Playgroups and their impact on children and family members

About Playgroups

A playgroup is a group where caregivers (including parents, carers, grandparents, and other adults) and their children regularly come together at a community venue to play and socialize with other caregivers and children (ARTD, 2008; Playgroup Australia, 2018).

Many types of playgroups exist internationally and in Australia, including community playgroups, supported and therapeutic playgroups, transition playgroups, sensory playgroups, music playgroups and school playgroups. Some playgroups involve a cost and others are provided for free. Playgroup NSW core business is in the delivery of a range of playgroups all founded on the awareness of the capacities that children build through play. Some key distinctions include the following:

  • Community playgroups are led by volunteer caregivers and held in public venues
  • Attendance is on a volunteer basis
  • Supported playgroups are facilitated by a professional and suited to the unique needs of groups such as playgroups for CALD and Pacific Islander family backgrounds, refugee children and families, children with disabilities, children at risk of vulnerability, First Nations children and families and Intergenerational or grandparents' playgroups. They are held at a range of locations, including schools, early childhood centres, out-of-mobile vans and residential care. We also have playgroups online.

The impact of Playgroups

Research highlights how playgroup participation of any type benefits children and adult family members. Such benefits may include:

  • Increased social and emotional developmental outcomes for children
  • Rich development opportunities through play
  • Smoother transition to school (Sincovich et al., 2020)
  • Adult caregivers who participate in playgroups experience increased social connections
  • Reduced social isolation/loneliness
  • Adults gain confidence and knowledge in parenting
  • Adults leading the playgroups gain leadership and organisational skills
  • Builds social trust between members in the community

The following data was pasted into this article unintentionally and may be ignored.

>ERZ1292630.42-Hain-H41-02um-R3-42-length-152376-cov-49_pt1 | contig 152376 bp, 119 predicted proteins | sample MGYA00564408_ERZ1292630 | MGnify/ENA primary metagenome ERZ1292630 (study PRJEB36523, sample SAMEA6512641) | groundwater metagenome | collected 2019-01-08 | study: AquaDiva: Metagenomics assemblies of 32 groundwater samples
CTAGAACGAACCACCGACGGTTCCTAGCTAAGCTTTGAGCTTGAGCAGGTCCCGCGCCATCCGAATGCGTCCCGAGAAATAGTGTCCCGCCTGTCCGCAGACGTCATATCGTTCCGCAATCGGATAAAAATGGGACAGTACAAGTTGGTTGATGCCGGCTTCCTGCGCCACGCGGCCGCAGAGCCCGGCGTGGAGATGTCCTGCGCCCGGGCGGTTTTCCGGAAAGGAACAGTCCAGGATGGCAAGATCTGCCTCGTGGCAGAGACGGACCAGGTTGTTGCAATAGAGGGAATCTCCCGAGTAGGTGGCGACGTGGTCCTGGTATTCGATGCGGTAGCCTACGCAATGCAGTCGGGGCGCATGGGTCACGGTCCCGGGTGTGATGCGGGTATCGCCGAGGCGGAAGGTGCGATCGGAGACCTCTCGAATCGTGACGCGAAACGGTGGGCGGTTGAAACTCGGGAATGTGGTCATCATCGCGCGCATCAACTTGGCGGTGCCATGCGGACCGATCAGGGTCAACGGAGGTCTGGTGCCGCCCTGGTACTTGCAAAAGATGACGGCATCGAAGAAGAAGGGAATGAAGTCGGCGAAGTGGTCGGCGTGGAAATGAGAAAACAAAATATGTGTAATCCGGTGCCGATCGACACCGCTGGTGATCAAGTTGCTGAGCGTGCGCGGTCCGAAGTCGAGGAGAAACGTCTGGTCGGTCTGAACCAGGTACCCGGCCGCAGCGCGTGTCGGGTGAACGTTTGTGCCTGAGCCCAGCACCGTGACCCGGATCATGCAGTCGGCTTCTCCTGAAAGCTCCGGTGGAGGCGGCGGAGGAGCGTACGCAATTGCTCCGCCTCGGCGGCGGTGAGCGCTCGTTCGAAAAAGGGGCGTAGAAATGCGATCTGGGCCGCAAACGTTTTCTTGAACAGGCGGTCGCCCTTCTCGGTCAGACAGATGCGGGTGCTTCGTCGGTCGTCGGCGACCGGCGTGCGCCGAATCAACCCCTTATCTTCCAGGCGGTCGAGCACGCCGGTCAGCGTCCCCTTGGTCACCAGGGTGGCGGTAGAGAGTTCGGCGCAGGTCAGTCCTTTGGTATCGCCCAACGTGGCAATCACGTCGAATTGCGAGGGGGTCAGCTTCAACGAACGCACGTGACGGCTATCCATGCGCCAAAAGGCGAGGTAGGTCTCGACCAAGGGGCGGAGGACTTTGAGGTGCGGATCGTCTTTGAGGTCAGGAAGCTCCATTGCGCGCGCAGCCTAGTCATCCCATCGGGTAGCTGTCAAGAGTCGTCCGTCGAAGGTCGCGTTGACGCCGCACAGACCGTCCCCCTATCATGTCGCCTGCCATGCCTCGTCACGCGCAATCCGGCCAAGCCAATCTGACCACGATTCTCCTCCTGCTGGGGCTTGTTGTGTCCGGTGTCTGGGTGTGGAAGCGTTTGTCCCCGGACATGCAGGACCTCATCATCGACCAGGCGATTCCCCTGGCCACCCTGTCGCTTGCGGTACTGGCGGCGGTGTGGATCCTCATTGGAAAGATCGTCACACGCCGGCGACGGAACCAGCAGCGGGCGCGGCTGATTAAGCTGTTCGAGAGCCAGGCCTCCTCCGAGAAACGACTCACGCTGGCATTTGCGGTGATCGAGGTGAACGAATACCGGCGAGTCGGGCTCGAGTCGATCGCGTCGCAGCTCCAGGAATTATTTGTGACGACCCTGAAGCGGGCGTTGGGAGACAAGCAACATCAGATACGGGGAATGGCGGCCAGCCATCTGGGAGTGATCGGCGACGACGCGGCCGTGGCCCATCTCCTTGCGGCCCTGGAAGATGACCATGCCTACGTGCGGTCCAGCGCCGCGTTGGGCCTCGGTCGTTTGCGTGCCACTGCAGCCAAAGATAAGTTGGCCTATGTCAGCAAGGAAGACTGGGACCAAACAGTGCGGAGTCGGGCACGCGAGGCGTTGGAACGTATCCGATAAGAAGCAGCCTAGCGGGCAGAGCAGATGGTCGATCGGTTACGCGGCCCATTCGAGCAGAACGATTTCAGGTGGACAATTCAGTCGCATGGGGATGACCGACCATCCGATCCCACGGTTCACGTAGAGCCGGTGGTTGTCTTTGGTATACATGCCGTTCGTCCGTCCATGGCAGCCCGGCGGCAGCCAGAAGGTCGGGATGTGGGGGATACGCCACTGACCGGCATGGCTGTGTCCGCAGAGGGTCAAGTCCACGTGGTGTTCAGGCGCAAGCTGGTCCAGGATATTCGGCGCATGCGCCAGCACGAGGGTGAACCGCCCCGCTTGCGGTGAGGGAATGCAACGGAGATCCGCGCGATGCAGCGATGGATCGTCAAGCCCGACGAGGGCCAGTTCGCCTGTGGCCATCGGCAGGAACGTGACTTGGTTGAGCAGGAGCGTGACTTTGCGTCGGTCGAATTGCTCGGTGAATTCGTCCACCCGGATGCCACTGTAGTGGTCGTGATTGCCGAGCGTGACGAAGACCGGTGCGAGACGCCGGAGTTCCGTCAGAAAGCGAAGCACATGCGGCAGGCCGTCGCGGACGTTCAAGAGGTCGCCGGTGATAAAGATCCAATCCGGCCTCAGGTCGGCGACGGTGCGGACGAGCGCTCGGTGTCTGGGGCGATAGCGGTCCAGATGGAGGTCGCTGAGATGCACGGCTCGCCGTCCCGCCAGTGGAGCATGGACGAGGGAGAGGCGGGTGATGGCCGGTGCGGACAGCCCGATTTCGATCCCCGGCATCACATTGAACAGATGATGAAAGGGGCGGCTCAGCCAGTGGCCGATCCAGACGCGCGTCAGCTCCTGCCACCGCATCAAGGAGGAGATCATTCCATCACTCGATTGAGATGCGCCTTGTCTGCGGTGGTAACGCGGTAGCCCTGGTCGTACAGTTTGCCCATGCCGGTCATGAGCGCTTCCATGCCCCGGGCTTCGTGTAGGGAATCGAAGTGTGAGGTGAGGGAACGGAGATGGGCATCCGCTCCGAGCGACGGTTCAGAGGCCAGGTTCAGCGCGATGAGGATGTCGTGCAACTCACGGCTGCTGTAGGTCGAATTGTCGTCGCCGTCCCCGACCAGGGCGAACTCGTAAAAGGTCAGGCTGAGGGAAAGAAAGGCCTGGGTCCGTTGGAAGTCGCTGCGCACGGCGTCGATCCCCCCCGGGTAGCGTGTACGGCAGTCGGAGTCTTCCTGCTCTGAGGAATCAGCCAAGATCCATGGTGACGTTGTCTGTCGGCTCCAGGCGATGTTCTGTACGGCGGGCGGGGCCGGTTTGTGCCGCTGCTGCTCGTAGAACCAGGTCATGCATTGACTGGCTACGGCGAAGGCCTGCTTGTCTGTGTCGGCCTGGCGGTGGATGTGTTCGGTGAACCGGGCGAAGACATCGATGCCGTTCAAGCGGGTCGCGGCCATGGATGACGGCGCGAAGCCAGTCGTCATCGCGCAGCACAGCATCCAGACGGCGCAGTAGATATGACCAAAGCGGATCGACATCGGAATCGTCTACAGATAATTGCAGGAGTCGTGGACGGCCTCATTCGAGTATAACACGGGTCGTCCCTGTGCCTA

• Community linkages and connections to health and other services

Playgroups give adults and children a sense of acceptance, belonging, they support children’s development, joy and give caregivers confidence in their parenting ability and skills (Anderson et al., 2021; McShane et al., 2016; Townley, 2022).

“Play and playgroups are important for child development for all children. At playgroups children are socialised to play with others and can engage in important unstructured play. Parents can feel isolated; they need community with others sharing a similar experience. Peer support at playgroup is particularly useful for advice and emotional support.” Townley, 2021, p. 746)

Therapeutic playgroups offer multidisciplinary support to families and children that is delivered in a space that is considered unthreatening and safe (Armstrong et al., 2020; Armstrong et al., 2021; Townley, 2022)

“Being connected to the local community is important.  In local areas with great diversity, playgroups are spaces where people can meet families who are different from their own family, get to know each other, and build a more cohesive society. Local playgroups are also valuable for migrant families to support their children growing up as Australian” (Townley, 2021, P. 753)

What's next

  • Continue to respond to the limited availability of early childhood programs/services through provision of quality playgroups
  • Expand the scope of our offerings to the community

“Playgroup NSW is doing a fantastic job creating these opportunities for our kids. My child has gained confidence in leaps and bounds, couldn’t be more thankful to our educators. Our favourite part of playgroup is storytime/singing and dancing!”

Become a Member

Playgroup NSW leads play-based programs and services for NSW families with children birth to school age, offering development, shared experiences, and family support, that results in active citizens and inclusive communities.